Friday, December 5, 2014

Victim Blaming

Normally I am not a fan of the phrase "victim blaming."  All too often it is used by well meaning zealous advocates to silence any voice that speaks up for the rights of the accused or who asks reasonable questions about an accuser's version of events.  In some circles a call to reserve judgment or consider someone innocent until proven guilty gets one labeled as an "apologist."  That is wrong.  But there are legitimate cases of "victim blaming," and that sort of victim blaming is wrong.  An example of the difference is this:
  • Actual Victim Blaming:  Believing a woman was "asking" to be sexually assaulted because she wore revealing clothing.
  • Not Victim Blaming:  Choosing not to consider the word of an accuser alone to be proof beyond a reasonable doubt that the accused is guilty and should be punished.  
In the case of  Eric Garner's death we are seeing real and disturbing incidents of actual victim blaming that must be addressed head on.

Instances of Blaming Victim Eric Garner

First, let me establish, Eric Garner was a victim.  While a grand jury determined there was not sufficient evidence to allege that he was a crime victim, its indisputable that he was a victim of homicide, be it justifiable or not.  Another person killed him.  Just like a rape victim is no less a victim when he or she makes the decision not to pursue criminal charges, Eric Garner is no less a victim just because New York will not press charges. With that out of the way, lets examine the various types of blaming going on:

Resisting Arrest Means You Deserve to Die:

This Tweet is an example of this awesome type of victim blaming.  Its could apply to Michael Brown, Eric Garner, or or anyone killed by a police officer when offering any form of resistance whatsoever.

This is just absolute unadulterated crap.  Resisting arrest is not a capital crime, and unarmed resistance certainly is not a capital offense.  Hell, rape and child molestation are not capital crimes.  Pulling away slightly and verbally resisting like Eric Garner did is no where near as serious of an offense as rape, so the punishment should not be as severe.  Further, just because a person offers unarmed resistance does not mean that police should automatically escalate the situation to a lethal one.  Why should government agents be able to kill Americans when there are other effective options available?

Being Fat Means You Deserve to Die:

This one is really taking off among police and conservatives alike.  One example of this sort of victim blaming comes from Rep. Peter King (R-NY), who said during an appearance on CNN's "The Situation Room":

You had a 350-pound person who was resisting arrest.  The police were trying to bring him down as quickly as possible...If he had not had asthma and a heart condition and was so obese, almost definitely he would not have died from this.  The police had no reason to know he was in serious condition.

Seriously?  The police had "no reason" to suspect Mr. Garner might have health issues?  Did the police officer look at him before killing him?  Mr. Garner was a rather large fellow--his body was a billboard for the fact that he may have obesity related health issues.  Obesity isn't exactly something that is hidden.  And given the state of our country's waistlines, officers should be fully aware of the health issues related to obesity.  According to the Centers for Disease Control and Prevention a full 69% of Americans are overweight or obese, and a new FBI statistic that says that a whopping 80% of cops are overweight.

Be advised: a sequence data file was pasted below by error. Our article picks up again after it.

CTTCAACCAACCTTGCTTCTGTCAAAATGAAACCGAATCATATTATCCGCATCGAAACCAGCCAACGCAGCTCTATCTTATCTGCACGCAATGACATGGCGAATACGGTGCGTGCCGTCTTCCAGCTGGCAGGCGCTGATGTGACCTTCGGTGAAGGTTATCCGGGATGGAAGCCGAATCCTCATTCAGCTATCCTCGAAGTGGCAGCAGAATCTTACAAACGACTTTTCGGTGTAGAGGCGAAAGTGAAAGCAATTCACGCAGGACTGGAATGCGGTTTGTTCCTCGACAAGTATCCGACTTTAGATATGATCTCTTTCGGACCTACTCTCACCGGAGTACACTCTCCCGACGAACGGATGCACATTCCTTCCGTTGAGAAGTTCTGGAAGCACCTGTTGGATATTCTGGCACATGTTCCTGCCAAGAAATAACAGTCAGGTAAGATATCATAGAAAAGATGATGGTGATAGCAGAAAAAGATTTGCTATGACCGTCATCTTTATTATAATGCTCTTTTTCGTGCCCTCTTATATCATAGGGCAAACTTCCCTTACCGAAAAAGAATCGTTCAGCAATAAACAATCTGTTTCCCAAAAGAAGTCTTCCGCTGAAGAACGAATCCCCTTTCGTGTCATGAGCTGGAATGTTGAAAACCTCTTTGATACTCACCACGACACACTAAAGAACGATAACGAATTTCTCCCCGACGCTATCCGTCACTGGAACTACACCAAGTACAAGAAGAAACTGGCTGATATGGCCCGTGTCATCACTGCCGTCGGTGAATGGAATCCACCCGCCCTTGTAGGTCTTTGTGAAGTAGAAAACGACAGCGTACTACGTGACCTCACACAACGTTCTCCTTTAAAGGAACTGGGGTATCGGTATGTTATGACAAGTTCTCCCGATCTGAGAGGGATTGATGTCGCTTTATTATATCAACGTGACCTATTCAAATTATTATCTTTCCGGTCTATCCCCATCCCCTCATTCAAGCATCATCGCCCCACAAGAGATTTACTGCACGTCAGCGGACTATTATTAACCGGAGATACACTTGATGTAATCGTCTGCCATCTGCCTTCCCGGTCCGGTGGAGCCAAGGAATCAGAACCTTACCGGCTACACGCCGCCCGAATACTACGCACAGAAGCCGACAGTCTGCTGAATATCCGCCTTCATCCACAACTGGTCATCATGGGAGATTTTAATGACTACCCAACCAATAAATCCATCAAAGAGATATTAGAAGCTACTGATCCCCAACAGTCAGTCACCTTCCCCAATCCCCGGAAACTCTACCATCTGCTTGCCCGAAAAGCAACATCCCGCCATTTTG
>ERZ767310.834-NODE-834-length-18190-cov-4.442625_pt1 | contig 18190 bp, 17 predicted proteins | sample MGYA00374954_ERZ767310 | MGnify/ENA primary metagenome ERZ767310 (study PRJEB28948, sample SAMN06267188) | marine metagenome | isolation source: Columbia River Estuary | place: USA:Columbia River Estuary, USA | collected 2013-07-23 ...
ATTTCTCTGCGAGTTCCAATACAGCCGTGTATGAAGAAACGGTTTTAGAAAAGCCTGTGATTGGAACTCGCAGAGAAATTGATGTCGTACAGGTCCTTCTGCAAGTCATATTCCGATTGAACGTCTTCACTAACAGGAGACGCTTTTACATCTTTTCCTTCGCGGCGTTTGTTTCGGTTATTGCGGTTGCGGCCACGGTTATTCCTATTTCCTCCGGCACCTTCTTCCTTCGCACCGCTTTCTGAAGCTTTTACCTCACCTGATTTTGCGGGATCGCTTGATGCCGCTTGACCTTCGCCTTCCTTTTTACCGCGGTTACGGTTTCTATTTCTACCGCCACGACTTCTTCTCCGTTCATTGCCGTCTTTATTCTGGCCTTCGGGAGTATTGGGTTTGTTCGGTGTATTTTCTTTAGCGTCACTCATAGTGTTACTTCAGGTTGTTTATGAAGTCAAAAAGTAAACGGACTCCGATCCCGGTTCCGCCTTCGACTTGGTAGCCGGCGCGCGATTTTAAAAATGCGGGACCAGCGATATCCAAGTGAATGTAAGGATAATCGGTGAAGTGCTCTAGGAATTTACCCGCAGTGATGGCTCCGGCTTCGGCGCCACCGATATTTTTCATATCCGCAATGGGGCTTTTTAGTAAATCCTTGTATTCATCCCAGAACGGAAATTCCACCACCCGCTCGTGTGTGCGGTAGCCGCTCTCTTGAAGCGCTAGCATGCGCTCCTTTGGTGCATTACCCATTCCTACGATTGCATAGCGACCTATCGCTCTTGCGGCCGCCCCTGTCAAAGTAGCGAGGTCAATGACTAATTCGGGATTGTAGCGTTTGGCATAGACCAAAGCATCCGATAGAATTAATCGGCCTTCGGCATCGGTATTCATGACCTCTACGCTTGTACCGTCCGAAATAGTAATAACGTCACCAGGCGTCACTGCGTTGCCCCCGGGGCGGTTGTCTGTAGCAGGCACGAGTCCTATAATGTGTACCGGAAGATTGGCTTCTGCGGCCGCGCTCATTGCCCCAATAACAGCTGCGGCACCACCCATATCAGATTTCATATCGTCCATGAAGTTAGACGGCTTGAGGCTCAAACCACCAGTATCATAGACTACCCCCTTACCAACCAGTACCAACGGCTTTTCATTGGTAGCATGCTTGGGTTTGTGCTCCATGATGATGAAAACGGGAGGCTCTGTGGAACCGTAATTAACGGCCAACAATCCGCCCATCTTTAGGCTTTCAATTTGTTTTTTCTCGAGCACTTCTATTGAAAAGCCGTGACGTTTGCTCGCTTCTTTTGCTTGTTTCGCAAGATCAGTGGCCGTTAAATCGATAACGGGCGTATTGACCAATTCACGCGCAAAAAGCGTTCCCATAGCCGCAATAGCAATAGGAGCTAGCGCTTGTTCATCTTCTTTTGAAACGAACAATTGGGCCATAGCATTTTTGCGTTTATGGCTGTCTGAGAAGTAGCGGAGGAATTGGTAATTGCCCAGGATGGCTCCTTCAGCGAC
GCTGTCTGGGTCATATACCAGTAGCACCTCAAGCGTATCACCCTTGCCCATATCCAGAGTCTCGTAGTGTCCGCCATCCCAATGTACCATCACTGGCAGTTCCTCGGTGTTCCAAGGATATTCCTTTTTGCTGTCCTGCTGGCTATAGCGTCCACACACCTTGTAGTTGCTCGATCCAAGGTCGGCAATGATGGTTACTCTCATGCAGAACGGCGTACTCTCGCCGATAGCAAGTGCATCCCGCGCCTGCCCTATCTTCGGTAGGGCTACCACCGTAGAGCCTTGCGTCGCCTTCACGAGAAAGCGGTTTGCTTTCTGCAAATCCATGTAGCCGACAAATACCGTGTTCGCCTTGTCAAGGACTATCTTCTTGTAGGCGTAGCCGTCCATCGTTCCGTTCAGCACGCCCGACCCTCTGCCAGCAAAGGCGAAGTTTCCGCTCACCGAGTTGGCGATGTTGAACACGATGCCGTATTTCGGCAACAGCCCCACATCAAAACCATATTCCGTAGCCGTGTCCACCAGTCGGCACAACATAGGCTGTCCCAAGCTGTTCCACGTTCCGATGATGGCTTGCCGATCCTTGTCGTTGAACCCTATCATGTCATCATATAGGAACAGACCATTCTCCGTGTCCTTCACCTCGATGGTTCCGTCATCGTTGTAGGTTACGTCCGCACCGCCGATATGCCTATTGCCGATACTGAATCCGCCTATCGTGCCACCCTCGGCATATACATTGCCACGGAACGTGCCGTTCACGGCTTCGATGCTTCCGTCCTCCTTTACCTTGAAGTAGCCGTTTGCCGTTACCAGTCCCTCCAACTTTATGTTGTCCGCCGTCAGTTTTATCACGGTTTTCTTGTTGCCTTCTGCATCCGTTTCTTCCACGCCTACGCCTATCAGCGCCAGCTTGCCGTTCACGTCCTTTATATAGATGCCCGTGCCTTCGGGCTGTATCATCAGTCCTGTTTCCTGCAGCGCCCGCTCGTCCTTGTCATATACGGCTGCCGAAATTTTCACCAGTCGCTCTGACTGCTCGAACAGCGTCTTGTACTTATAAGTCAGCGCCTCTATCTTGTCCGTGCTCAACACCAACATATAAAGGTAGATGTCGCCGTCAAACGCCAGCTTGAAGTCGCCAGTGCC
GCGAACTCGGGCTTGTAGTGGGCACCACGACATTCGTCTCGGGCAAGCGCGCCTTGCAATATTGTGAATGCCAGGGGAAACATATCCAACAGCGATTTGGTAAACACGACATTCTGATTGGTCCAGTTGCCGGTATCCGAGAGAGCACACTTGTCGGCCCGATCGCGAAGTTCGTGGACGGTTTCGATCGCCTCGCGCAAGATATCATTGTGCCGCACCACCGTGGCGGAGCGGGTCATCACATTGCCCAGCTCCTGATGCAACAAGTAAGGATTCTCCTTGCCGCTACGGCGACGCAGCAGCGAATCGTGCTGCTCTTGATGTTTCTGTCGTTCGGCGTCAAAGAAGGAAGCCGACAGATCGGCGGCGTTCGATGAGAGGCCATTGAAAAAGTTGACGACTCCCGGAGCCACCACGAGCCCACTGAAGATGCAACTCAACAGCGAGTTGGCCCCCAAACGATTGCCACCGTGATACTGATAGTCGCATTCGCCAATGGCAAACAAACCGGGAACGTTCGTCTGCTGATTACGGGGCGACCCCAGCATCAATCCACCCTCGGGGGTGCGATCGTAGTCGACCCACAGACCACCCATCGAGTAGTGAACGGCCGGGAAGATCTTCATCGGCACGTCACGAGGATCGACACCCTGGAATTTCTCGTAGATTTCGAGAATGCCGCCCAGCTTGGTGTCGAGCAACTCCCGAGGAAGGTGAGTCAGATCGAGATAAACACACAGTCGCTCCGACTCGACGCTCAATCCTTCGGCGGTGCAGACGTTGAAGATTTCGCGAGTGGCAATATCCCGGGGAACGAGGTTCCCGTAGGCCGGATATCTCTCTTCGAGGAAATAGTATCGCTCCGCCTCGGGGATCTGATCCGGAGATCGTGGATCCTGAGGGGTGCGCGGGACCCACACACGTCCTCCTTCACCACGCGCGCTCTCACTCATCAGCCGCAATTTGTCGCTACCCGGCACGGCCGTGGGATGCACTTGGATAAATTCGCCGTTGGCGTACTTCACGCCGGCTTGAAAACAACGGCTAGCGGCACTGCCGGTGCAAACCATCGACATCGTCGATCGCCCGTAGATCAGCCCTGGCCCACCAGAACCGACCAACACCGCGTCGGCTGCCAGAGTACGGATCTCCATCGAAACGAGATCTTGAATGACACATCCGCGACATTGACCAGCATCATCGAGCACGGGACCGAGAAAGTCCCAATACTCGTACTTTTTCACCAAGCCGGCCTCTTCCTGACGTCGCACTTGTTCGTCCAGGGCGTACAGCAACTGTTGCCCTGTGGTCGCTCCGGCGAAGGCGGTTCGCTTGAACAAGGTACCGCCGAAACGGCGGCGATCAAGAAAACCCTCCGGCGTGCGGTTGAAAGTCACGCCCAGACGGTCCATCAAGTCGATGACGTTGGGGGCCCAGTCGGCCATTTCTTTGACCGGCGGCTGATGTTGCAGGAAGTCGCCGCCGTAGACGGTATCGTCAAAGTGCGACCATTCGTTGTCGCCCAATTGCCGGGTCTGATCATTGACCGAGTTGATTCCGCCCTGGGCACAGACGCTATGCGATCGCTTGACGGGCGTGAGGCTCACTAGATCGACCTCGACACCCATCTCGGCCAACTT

But this of course ignores the real issue.  The real issue is that the officer jumped immediately to deadly force, which was unnecessary.  It is unclear from the video of the incident why any arrest or any force was even necessary at all.  Perhaps a rational conversation would have been more appropriate and obviously would have had a better outcome.

If You Can Talk You Can Breathe:

This isn't really an incident of victim blaming per se, but it is a common response by police apologists and it drives me nuts so I had to include it.  I think it bothers me so much because it brought back memories of roughhousing as a little kid.  I distinctly remember times when things went a little too far when rough housing and I myself had difficult breathing.  So I choked out, "I can't breathe" and I instantly heard the nonsense retort, "If you can talk, you can breathe."  So what was I supposed to then choke out, "Yes, but I am in respiratory distress and if you continue along this path I won't be breathing at all for much longer?"  Come on, no one can do that when they are being choked, and they should not have to do so.  When, as explained above, a very obese person who you are in the process of choking for no particularly good reason starts saying he cannot breathe, it may be a good time to reevaluate your actions, or you may just wind up with dead obese man who very much cannot breathe.  I understand that sometimes suspects exaggerate their physical discomfort, but when law enforcement asserts physical control over another human being they also must accept responsibility for that person's physical well being.

Blame Those Responsible:

Of course, that includes the officers involved.  But responsibility goes further than that.  The officers who historically harassed Mr. Garner also share in responsibility for the situation developing in the way it did.  Our law makers are to blame for passing laws that allow police to get away with this sort of behavior, and in some ways, actually encourage it.  We ourselves are responsible for for continuing to elect "tough on crime" politicians who ignore the realities of our police state.  But do not blame the victim.

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